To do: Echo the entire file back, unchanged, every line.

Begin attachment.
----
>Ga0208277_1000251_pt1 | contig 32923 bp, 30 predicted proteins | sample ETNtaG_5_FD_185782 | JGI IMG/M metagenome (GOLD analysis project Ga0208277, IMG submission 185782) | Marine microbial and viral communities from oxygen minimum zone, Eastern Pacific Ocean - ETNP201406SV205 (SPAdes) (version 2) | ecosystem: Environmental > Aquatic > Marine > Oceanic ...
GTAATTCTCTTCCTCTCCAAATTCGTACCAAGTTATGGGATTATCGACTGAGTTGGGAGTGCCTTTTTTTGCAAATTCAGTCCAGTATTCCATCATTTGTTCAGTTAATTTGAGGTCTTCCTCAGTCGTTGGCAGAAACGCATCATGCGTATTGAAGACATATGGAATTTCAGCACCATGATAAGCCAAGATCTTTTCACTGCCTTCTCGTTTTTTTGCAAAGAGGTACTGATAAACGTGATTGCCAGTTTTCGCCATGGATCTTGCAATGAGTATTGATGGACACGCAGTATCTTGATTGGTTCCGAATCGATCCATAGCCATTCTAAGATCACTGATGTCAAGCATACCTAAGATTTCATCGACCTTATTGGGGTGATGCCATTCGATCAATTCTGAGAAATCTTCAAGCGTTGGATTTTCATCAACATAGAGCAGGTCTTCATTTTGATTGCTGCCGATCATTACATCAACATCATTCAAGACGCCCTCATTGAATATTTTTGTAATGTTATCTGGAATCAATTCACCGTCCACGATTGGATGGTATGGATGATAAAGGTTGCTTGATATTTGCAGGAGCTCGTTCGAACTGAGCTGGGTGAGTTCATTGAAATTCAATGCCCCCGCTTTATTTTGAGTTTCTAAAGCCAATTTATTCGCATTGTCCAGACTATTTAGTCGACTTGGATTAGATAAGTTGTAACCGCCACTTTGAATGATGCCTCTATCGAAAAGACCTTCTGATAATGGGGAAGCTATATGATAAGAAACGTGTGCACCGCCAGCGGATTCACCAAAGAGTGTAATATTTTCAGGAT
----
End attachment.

>Ga0208277_1000251_pt1 | contig 32923 bp, 30 predicted proteins | sample ETNtaG_5_FD_185782 | JGI IMG/M metagenome (GOLD analysis project Ga0208277, IMG submission 185782) | Marine microbial and viral communities from oxygen minimum zone, Eastern Pacific Ocean - ETNP201406SV205 (SPAdes) (version 2) | ecosystem: Environmental > Aquatic > Marine > Oceanic ...
GTAATTCTCTTCCTCTCCAAATTCGTACCAAGTTATGGGATTATCGACTGAGTTGGGAGTGCCTTTTTTTGCAAATTCAGTCCAGTATTCCATCATTTGTTCAGTTAATTTGAGGTCTTCCTCAGTCGTTGGCAGAAACGCATCATGCGTATTGAAGACATATGGAATTTCAGCACCATGATAAGCCAAGATCTTTTCACTGCCTTCTCGTTTTTTTGCAAAGAGGTACTGATAAACGTGATTGCCAGTTTTCGCCATGGATCTTGCAATGAGTATTGATGGACACGCAGTATCTTGATTGGTTCCGAATCGATCCATAGCCATTCTAAGATCACTGATGTCAAGCATACCTAAGATTTCATCGACCTTATTGGGGTGATGCCATTCGATCAATTCTGAGAAATCTTCAAGCGTTGGATTTTCATCAACATAGAGCAGGTCTTCATTTTGATTGCTGCCGATCATTACATCAACATCATTCAAGACGCCCTCATTGAATATTTTTGTAATGTTATCTGGAATCAATTCACCGTCCACGATTGGATGGTATGGATGATAAAGGTTGCTTGATATTTGCAGGAGCTCGTTCGAACTGAGCTGGGTGAGTTCATTGAAATTCAATGCCCCCGCTTTATTTTGAGTTTCTAAAGCCAATTTATTCGCATTGTCCAGACTATTTAGTCGACTTGGATTAGATAAGTTGTAACCGCCACTTTGAATGATGCCTCTATCGAAAAGACCTTCTGATAATGGGGAAGCTATATGATAAGAAACGTGTGCACCGCCAGCGGATTCACCAAAGAGTGTAATATTTTCAGGAT